Pro-life libertarians such as Libertarians for Life argue that because the parents were actively involved in creating a new human life and that life has not consented to his or her own existence, that life is in the womb by necessity and no parasitism or trespassing in the form of legal necessity is involved. They state that as the parents are responsible for that life's position, the NAP would be violated when that life is killed with abortive techniques.
The NAP has been defined as applicable to any unauthorized actions towards a person's physical property. Supporters of the NAP disagree on whether it should apply to intellectual property rights as well as physical property rights. Some argue that because intellectual concepts are non-rivalrous, intellectual property rights are unnecessary while others argue that intellectual property rights are as valid and important as physical ones.
Although the NAP is meant to guarantee an individual's sovereignty, libertarians greatly differ on the conditions under which the NAP applies. Especially unsolicited intervention by others, either to prevent society from being harmed by the individual's actions or to prevent an incompetent individual from being harmed by his own actions or inactions, is an important issue.[to whom?] The debate centers on topics such as the age of consent for children, intervention counseling (i.e. for addicted persons, or in case of domestic violence), involuntary commitment and involuntary treatment with regards to mental illness, medical assistance (i.e. prolonged life support vs euthanasia in general and for the senile or comatose in particular), human organ trade, state paternalism (including economic intervention) and foreign intervention by states. Other discussion topics on whether intervention is in line with the NAP include nuclear weapons proliferation, human trafficking and immigration.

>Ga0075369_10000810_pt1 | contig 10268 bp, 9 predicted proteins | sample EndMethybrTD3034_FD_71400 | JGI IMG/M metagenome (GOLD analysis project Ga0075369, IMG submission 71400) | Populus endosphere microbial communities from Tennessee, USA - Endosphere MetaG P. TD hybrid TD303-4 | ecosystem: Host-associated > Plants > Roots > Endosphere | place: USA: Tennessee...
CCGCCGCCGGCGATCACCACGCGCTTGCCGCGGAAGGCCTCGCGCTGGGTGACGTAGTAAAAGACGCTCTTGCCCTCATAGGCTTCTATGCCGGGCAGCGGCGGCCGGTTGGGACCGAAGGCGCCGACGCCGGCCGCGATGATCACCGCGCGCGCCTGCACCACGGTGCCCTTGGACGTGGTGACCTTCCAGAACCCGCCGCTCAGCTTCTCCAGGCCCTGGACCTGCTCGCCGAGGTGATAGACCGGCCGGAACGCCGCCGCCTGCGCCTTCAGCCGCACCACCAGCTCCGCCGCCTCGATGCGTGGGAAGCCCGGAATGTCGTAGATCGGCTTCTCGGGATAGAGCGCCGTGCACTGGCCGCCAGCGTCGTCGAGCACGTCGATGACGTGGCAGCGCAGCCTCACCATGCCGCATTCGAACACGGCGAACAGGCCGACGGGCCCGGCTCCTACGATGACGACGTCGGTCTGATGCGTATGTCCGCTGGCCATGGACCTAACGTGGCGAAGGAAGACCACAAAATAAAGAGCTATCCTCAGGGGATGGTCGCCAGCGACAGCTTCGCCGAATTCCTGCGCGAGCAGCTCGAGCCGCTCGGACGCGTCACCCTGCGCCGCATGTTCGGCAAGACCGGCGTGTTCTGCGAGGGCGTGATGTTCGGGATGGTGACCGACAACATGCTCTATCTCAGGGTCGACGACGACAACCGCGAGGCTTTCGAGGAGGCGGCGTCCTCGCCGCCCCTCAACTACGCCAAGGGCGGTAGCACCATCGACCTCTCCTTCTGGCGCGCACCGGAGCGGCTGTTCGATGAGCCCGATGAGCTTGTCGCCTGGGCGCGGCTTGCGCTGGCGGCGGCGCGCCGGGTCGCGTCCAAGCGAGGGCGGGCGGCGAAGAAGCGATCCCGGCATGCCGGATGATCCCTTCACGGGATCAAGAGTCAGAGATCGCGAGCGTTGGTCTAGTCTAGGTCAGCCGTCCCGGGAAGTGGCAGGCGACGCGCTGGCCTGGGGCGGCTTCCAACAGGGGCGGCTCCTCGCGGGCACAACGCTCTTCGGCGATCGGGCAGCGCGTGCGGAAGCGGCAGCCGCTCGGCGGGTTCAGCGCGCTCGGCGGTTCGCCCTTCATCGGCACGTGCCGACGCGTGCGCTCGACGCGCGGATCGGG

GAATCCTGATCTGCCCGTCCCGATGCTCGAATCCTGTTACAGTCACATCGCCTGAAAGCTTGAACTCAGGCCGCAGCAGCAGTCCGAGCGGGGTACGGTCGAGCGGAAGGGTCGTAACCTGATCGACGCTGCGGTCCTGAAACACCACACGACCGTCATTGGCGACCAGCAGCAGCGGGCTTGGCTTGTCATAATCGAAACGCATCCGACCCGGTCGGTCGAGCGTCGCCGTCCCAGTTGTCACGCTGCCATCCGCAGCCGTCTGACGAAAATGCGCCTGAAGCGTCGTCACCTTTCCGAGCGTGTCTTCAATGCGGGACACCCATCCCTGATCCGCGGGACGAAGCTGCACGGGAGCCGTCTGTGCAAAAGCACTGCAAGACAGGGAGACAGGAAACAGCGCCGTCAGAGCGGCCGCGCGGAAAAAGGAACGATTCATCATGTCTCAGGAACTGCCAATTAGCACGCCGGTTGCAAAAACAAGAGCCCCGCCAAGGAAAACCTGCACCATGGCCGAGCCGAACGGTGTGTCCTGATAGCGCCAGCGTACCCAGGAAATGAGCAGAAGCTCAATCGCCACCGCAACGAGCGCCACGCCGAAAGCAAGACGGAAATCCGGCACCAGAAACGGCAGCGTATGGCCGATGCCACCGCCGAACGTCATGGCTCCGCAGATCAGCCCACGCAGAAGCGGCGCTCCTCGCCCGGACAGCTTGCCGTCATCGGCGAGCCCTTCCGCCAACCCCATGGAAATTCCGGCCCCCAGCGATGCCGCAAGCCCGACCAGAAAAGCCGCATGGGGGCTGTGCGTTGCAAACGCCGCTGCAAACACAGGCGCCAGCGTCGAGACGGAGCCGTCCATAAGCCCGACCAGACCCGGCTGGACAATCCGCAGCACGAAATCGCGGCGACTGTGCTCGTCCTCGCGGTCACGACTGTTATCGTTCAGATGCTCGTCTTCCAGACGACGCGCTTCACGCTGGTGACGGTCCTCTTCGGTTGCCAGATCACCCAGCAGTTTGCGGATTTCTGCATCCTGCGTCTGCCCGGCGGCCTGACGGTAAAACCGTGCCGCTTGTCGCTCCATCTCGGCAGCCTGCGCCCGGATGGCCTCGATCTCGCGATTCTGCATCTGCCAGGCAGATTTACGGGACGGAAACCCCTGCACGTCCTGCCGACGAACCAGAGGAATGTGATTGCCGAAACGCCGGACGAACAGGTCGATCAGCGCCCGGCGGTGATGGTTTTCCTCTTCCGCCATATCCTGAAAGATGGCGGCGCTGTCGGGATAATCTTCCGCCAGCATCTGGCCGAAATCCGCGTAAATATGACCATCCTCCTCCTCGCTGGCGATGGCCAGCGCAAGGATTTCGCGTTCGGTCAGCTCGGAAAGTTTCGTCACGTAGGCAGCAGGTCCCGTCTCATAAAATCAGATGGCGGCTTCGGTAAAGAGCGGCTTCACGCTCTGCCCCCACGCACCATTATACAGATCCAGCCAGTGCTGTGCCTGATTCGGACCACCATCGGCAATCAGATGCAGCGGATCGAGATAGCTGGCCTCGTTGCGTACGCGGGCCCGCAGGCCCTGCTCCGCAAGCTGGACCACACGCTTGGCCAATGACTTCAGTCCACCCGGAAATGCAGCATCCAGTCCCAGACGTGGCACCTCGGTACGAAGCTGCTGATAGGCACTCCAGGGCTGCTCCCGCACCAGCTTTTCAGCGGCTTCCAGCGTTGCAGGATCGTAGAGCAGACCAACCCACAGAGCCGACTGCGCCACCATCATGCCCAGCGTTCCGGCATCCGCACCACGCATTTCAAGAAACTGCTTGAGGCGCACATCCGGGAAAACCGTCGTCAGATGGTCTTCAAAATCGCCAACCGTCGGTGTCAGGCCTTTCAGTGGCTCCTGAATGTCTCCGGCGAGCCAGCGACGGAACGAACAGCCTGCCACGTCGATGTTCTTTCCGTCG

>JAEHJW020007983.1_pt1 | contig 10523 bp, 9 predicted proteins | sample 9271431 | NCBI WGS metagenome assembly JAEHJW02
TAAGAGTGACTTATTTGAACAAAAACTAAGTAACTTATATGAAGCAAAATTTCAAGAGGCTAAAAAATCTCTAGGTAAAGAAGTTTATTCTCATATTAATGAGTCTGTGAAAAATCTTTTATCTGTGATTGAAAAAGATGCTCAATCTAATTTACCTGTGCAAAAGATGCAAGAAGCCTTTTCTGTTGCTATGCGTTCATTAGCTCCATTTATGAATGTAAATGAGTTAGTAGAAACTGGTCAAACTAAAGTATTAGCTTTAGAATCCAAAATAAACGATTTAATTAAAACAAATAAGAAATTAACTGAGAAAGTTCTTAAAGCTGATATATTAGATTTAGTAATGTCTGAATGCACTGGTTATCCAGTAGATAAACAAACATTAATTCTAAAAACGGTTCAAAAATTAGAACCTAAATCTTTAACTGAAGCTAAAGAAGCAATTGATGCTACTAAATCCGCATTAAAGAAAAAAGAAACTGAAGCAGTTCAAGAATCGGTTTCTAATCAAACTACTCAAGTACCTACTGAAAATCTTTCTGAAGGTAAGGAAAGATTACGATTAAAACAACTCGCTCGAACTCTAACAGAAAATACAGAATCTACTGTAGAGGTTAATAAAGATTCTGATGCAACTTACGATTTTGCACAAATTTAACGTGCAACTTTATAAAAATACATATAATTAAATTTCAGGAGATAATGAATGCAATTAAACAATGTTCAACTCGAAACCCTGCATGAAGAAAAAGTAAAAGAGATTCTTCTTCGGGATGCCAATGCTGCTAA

Randian author Ronald Merill states that use of force is subjective, saying: “There’s no objective basis for controlling the use of force. Your belief that you’re using force to protect yourself is just an opinion; what if it is my opinion that you are violating my rights?"
Some libertarians justify the existence of a minimal state on the grounds that anarcho-capitalism implies that the non-aggression principle is optional because the enforcement of laws is open to competition. They claim competing law enforcement would always result in war and the rule of the most powerful.